- Thanksgiving Food Coma? Don’t Blame The Turkey! (huffingtonpost.com)
- The Truth About Thanksgiving and Drowsiness (dormiamattress.wordpress.com)
- NASA Confusion About the Origin of Life (sandwalk.blogspot.com)
- Turkey Day, Tryptophan, and Fluorescence (bewitchingkitchen.com)
- Has Glee fatique set in? Ratings fall 30 percent (pinkbananaworld.com)
About six months ago I decided to stop eating meat entirely. I did it, not becasue I wanted to lose weight, or I wanted to try something new, I did it for a personal reason, and have been a vegetarian for six months now! It has been very hard at times as I was a huge meat eater. In fact I was the guy that lost 45 lbs on the Atkins diet that consists nothing but meat! I have been reading a lot of different religious books and found a book to be very interesting. It is titled The Science of Self-Realization by his Divine Grace A.C. Bhaktivedanta Swami Prabhupade. It is a book you can read along the Bhagavad Gita as it is. It helps you understand God and our purpose in this life. One of the many lessons that I took from this book is the value of life….for all creatures. This book opened my eyes to the eating of animals. Now I am not one of those individuals that preach about religion or try to pursue people to follow my religion. I strongly believe that any religion that you choose is a great way to begin a healthy lifestyle. I am not telling you to follow any religion. I am just simply telling you my choice that I have made to eliminate meat from my diet. Again, becoming a vegetarian has been very hard at times, however, I do feel a lot better about myself and have noticed that I have lost aproximately 15lbs. Some of you may have thought about becoming a vegetarian for religious purposes, or lifestyle changes. Whatever the reason may be, always consult with your doctor if you plan on doing anything as drastic as becoming a vegetarian. I have found a great article that I posted below. This article may help you get started. Good luck to you and I wish you nothing bu happiness!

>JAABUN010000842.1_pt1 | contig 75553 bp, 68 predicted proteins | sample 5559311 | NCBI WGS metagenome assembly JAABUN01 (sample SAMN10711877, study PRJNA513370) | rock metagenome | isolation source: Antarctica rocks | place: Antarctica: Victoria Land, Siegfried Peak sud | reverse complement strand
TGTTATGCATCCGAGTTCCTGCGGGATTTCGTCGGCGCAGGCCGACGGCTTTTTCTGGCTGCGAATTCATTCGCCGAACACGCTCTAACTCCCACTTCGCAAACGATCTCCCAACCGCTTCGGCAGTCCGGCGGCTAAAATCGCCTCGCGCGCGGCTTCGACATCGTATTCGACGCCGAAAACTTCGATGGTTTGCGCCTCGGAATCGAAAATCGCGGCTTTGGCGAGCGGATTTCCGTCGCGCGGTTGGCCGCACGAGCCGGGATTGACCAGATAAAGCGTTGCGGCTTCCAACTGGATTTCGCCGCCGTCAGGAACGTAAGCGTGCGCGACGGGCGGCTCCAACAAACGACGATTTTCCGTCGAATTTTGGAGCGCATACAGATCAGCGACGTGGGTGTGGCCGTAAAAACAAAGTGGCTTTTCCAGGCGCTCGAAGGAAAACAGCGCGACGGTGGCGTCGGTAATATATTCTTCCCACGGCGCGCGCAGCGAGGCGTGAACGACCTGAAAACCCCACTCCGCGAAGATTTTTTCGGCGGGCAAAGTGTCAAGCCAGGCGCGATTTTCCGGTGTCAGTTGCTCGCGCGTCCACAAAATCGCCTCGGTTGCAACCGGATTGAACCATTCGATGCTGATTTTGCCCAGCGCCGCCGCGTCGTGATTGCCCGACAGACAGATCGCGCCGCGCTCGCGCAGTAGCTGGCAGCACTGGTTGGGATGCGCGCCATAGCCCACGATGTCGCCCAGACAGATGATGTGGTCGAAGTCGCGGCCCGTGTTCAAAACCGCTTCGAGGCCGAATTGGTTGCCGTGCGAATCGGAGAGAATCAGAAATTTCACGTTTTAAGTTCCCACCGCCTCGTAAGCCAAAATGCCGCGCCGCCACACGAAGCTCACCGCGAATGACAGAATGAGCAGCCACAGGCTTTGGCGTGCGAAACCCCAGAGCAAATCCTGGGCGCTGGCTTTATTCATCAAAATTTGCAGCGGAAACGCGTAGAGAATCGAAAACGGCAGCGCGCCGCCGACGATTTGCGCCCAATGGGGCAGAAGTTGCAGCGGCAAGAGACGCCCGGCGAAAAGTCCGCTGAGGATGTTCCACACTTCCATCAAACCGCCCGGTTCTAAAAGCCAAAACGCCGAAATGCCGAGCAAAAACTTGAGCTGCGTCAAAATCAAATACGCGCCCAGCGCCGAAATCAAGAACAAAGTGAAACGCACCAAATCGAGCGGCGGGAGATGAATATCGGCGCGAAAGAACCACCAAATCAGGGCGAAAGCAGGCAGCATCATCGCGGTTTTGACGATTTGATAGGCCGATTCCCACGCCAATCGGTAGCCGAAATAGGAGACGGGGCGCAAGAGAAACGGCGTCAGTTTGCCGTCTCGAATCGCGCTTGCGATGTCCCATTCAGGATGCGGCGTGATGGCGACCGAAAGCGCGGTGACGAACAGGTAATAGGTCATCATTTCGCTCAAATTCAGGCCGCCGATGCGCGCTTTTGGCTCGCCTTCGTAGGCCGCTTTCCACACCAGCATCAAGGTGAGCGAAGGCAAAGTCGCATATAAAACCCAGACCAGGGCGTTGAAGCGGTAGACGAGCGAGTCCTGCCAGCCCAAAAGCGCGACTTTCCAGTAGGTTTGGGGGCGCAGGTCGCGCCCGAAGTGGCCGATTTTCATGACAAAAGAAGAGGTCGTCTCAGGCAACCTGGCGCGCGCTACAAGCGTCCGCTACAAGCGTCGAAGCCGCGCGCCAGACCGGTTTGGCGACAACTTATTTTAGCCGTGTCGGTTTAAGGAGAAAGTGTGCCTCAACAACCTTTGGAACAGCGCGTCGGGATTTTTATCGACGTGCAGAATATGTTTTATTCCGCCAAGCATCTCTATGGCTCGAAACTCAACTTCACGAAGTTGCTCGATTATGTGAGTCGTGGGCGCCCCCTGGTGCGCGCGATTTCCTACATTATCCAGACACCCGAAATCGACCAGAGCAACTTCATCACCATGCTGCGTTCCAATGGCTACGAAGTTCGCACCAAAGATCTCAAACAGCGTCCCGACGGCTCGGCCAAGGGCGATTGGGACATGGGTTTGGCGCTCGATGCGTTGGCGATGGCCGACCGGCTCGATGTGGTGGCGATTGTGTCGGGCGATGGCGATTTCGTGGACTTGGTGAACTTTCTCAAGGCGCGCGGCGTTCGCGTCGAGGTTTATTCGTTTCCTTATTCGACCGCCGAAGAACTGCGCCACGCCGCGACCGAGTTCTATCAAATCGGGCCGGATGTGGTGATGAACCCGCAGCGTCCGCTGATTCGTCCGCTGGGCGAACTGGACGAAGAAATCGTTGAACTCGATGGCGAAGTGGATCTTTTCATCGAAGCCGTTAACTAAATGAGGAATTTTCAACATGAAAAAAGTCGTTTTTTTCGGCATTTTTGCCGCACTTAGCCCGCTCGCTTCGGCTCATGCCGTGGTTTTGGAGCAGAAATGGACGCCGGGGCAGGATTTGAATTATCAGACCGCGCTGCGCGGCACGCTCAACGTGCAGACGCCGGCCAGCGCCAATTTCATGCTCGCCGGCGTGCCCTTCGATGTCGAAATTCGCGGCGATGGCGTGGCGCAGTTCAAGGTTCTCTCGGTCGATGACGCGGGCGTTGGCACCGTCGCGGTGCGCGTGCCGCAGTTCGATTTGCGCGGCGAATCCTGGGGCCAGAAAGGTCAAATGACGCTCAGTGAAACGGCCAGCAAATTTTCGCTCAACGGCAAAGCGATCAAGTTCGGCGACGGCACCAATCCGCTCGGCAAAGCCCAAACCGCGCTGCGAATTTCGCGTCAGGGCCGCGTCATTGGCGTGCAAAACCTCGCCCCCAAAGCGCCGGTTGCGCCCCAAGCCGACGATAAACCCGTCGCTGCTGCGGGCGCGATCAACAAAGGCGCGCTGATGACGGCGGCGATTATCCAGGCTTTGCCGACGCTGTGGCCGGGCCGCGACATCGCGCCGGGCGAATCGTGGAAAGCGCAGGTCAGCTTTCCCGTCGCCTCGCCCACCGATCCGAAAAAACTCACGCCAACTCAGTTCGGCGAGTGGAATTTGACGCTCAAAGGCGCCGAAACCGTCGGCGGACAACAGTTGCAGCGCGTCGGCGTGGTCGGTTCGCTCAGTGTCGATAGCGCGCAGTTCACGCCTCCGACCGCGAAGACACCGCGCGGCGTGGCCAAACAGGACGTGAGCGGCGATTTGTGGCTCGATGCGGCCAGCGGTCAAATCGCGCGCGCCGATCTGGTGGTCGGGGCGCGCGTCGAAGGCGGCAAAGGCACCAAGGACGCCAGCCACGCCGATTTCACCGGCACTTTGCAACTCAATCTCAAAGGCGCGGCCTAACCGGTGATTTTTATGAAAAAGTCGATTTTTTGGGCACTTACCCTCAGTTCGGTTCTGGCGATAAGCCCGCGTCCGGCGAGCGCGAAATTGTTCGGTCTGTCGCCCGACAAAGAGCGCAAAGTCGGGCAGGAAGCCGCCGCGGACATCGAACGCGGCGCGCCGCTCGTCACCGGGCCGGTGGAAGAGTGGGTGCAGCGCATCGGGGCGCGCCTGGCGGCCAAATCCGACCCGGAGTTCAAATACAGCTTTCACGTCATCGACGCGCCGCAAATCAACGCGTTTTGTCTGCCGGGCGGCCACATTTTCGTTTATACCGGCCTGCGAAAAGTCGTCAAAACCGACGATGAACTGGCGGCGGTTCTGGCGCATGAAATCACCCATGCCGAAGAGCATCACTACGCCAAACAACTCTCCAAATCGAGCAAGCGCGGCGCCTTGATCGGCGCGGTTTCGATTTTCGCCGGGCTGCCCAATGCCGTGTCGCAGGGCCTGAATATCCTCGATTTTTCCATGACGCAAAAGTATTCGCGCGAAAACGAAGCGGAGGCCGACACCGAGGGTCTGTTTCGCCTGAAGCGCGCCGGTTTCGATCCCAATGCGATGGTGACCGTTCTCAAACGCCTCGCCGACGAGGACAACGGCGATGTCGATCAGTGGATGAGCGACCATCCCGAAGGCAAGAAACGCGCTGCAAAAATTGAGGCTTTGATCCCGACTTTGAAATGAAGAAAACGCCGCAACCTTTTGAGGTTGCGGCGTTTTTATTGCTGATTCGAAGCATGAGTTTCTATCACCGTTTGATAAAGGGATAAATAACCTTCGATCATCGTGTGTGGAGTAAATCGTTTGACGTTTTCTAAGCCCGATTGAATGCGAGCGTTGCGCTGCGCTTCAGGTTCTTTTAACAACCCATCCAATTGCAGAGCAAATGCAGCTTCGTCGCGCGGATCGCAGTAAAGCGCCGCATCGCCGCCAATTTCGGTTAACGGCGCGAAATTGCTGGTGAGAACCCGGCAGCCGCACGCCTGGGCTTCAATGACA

W. Troy Goings
What’s the best way to become a vegetarian?
by Kate Wertheimer
The importance of protein The 10 percent to 15 percent of calories you need each day from protein can easily be met by eating high-quality plant foods, including vegetables (vegetables contribute 2 grams to 3 grams of protein per half cup serving) as well as beans, lentils, nuts and seeds. Typically, more than half of the calories in a vegetarian diet comes from carbohydrates, found in vegetables, fruits, whole grains and legumes.
Don’t forget fat Fats serve multiple functions, such as maintaining the integrity of our cell membranes and fighting inflammation. Essential fatty acids in plant foods, including flax, hemp, soybeans and walnuts, are provided in the form of ALA, which the body can then convert to those fatty acids found naturally in fish (EPA and DHA). Or, take a vegetarian omega-3 Natural Healing supplement that is made from algae.
Take your vitamins Supplements, in conjunction with diet, can help you get enough of four crucial vitamins and minerals found in animal foods:
Vitamin D: There are receptors in every cell for vitamin D, shown to aid in immunity and cancer protection. You need a minimum of 600 IUs per day.
Zinc: Important for optimal immune function, zinc is found in nuts, seeds, whole grains and wild rice. Zinc absorption may be slightly lower for vegetarians, so it’s important to make sure you vary the number of zinc sources you get in order to meet the recommended 8 milligrams to 11 milligrams per day.
Iron: Vital to the health of red blood cells, iron is essential for energy and immunity. Fresh fruit, dark greens, beans, tofu, whole grains, nuts and seeds can provide the recommended 10 milligrams to 18 milligrams per day along with a hefty dose of vitamin C, which helps the body absorb the nonheme iron found in plant foods.
Seek inspiration Vegetarian resources are essential to help create a balanced, whole foods eating plan and avoiding the pitfalls of a convenience-based, nutritionally naked vegetarian diet. Celebrate your choice (and seek out support) by sharing your new eating habits with your family and friends. — Kathie Madonna Swift, M.S., R.D., L.D.N., creator of myfoundationdiet.com, a glutenfree, dairy-free and whole foods guide to vegetarian and flexitarian diets.